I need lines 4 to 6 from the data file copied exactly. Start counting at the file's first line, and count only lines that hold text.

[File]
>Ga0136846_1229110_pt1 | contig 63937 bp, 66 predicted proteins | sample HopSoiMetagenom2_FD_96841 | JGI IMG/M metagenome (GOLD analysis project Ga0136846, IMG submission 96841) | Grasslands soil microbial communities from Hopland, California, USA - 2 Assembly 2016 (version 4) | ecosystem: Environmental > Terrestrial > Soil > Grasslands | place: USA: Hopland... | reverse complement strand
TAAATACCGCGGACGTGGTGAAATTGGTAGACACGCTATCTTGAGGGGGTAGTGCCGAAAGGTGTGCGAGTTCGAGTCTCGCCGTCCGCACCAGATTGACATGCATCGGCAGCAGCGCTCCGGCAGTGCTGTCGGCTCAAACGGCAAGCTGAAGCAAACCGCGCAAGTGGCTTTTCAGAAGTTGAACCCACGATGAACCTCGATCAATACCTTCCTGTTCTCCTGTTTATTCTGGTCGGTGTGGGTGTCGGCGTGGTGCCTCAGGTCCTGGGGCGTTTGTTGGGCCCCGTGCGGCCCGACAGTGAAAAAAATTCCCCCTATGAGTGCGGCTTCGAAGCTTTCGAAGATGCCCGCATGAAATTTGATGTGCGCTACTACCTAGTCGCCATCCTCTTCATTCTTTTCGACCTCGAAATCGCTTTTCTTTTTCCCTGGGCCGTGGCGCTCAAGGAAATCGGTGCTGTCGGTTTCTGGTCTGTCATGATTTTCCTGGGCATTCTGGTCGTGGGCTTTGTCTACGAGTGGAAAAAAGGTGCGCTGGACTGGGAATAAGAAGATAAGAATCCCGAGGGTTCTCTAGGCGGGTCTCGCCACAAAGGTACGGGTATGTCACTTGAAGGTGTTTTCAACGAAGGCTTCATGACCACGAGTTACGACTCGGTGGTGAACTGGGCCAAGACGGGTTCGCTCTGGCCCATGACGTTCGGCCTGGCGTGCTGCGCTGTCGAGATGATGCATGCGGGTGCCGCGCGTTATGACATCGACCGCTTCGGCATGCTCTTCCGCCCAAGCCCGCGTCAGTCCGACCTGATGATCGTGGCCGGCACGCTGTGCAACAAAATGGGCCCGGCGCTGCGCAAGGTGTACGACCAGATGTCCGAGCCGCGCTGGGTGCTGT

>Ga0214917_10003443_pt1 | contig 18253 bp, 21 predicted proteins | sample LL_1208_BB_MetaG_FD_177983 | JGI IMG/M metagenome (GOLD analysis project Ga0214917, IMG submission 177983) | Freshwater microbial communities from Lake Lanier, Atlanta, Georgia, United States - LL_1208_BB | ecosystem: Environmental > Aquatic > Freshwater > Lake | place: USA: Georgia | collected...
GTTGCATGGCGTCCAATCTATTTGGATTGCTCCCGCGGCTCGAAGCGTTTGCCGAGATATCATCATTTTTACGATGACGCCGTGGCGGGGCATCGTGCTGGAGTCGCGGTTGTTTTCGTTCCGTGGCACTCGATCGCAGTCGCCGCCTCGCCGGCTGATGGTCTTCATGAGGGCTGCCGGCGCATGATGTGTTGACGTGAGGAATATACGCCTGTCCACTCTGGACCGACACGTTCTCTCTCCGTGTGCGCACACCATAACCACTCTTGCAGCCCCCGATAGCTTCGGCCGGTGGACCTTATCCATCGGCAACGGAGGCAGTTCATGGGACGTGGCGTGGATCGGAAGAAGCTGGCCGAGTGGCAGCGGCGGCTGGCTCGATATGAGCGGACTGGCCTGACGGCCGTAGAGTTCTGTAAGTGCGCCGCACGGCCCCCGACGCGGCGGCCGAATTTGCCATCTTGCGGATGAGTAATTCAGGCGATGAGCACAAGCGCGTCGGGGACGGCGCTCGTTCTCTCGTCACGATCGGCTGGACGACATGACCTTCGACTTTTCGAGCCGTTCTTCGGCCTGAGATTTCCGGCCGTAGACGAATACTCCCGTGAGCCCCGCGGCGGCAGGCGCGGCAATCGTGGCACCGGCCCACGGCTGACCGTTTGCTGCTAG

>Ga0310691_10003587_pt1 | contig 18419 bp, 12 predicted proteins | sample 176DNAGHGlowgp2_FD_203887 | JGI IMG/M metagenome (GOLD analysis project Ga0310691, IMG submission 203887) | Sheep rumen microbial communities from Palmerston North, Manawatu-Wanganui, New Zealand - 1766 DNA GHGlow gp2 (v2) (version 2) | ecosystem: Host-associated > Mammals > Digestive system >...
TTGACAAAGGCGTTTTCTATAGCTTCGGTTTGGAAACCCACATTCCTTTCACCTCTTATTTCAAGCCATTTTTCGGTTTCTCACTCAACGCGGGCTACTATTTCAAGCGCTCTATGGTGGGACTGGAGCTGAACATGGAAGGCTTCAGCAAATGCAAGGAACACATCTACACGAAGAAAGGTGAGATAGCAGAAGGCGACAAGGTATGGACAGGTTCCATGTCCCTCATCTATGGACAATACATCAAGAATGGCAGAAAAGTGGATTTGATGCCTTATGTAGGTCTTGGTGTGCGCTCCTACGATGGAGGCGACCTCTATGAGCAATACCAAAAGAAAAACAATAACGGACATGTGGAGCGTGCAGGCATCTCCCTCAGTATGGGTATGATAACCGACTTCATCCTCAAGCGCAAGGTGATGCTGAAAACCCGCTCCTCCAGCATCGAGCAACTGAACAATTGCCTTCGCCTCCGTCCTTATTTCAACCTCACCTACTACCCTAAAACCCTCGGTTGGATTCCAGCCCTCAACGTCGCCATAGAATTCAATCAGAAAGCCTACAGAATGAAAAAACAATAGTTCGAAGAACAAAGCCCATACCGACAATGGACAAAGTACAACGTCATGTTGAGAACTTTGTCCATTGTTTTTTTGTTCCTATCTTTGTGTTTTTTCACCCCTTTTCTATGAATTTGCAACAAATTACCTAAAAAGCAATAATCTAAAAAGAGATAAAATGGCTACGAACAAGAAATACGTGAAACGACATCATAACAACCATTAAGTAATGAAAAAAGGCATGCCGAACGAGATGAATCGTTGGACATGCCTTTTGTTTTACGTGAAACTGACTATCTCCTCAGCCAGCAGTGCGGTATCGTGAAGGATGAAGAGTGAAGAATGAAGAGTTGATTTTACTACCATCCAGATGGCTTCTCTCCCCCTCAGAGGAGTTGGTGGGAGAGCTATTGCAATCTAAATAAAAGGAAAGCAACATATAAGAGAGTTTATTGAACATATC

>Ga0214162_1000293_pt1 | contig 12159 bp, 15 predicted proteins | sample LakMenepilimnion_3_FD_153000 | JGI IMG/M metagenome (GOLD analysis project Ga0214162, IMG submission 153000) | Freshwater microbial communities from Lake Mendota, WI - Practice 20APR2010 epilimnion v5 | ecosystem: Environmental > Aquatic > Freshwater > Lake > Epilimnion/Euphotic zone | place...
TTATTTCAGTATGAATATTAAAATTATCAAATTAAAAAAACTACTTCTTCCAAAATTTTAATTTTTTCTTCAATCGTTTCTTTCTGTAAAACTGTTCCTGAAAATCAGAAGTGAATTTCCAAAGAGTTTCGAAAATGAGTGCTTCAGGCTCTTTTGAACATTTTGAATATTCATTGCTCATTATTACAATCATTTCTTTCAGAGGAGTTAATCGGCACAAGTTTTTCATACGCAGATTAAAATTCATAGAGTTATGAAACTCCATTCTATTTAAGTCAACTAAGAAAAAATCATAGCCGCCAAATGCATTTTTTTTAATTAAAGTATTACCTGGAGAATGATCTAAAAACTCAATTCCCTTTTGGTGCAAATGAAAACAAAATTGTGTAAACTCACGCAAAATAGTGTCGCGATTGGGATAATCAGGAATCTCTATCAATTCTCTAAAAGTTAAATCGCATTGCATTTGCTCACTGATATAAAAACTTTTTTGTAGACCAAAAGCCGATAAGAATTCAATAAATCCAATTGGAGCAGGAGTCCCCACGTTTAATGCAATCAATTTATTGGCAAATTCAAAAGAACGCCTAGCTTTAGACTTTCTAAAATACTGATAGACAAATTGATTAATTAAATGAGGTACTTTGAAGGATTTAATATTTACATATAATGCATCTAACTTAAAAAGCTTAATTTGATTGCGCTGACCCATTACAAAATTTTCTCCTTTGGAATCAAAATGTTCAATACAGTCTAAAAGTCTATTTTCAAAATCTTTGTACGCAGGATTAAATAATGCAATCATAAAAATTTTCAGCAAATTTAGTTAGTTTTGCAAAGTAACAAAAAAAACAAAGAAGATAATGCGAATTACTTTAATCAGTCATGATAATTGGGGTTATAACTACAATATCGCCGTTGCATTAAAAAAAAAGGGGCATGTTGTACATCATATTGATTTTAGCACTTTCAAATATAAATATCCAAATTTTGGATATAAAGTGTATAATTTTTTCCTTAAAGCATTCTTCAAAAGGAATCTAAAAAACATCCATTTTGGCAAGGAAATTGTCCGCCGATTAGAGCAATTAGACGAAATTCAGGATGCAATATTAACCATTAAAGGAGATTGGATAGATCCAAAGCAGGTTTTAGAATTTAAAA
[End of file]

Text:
GTTGCATGGCGTCCAATCTATTTGGATTGCTCCCGCGGCTCGAAGCGTTTGCCGAGATATCATCATTTTTACGATGACGCCGTGGCGGGGCATCGTGCTGGAGTCGCGGTTGTTTTCGTTCCGTGGCACTCGATCGCAGTCGCCGCCTCGCCGGCTGATGGTCTTCATGAGGGCTGCCGGCGCATGATGTGTTGACGTGAGGAATATACGCCTGTCCACTCTGGACCGACACGTTCTCTCTCCGTGTGCGCACACCATAACCACTCTTGCAGCCCCCGATAGCTTCGGCCGGTGGACCTTATCCATCGGCAACGGAGGCAGTTCATGGGACGTGGCGTGGATCGGAAGAAGCTGGCCGAGTGGCAGCGGCGGCTGGCTCGATATGAGCGGACTGGCCTGACGGCCGTAGAGTTCTGTAAGTGCGCCGCACGGCCCCCGACGCGGCGGCCGAATTTGCCATCTTGCGGATGAGTAATTCAGGCGATGAGCACAAGCGCGTCGGGGACGGCGCTCGTTCTCTCGTCACGATCGGCTGGACGACATGACCTTCGACTTTTCGAGCCGTTCTTCGGCCTGAGATTTCCGGCCGTAGACGAATACTCCCGTGAGCCCCGCGGCGGCAGGCGCGGCAATCGTGGCACCGGCCCACGGCTGACCGTTTGCTGCTAG

>Ga0310691_10003587_pt1 | contig 18419 bp, 12 predicted proteins | sample 176DNAGHGlowgp2_FD_203887 | JGI IMG/M metagenome (GOLD analysis project Ga0310691, IMG submission 203887) | Sheep rumen microbial communities from Palmerston North, Manawatu-Wanganui, New Zealand - 1766 DNA GHGlow gp2 (v2) (version 2) | ecosystem: Host-associated > Mammals > Digestive system >...
TTGACAAAGGCGTTTTCTATAGCTTCGGTTTGGAAACCCACATTCCTTTCACCTCTTATTTCAAGCCATTTTTCGGTTTCTCACTCAACGCGGGCTACTATTTCAAGCGCTCTATGGTGGGACTGGAGCTGAACATGGAAGGCTTCAGCAAATGCAAGGAACACATCTACACGAAGAAAGGTGAGATAGCAGAAGGCGACAAGGTATGGACAGGTTCCATGTCCCTCATCTATGGACAATACATCAAGAATGGCAGAAAAGTGGATTTGATGCCTTATGTAGGTCTTGGTGTGCGCTCCTACGATGGAGGCGACCTCTATGAGCAATACCAAAAGAAAAACAATAACGGACATGTGGAGCGTGCAGGCATCTCCCTCAGTATGGGTATGATAACCGACTTCATCCTCAAGCGCAAGGTGATGCTGAAAACCCGCTCCTCCAGCATCGAGCAACTGAACAATTGCCTTCGCCTCCGTCCTTATTTCAACCTCACCTACTACCCTAAAACCCTCGGTTGGATTCCAGCCCTCAACGTCGCCATAGAATTCAATCAGAAAGCCTACAGAATGAAAAAACAATAGTTCGAAGAACAAAGCCCATACCGACAATGGACAAAGTACAACGTCATGTTGAGAACTTTGTCCATTGTTTTTTTGTTCCTATCTTTGTGTTTTTTCACCCCTTTTCTATGAATTTGCAACAAATTACCTAAAAAGCAATAATCTAAAAAGAGATAAAATGGCTACGAACAAGAAATACGTGAAACGACATCATAACAACCATTAAGTAATGAAAAAAGGCATGCCGAACGAGATGAATCGTTGGACATGCCTTTTGTTTTACGTGAAACTGACTATCTCCTCAGCCAGCAGTGCGGTATCGTGAAGGATGAAGAGTGAAGAATGAAGAGTTGATTTTACTACCATCCAGATGGCTTCTCTCCCCCTCAGAGGAGTTGGTGGGAGAGCTATTGCAATCTAAATAAAAGGAAAGCAACATATAAGAGAGTTTATTGAACATATC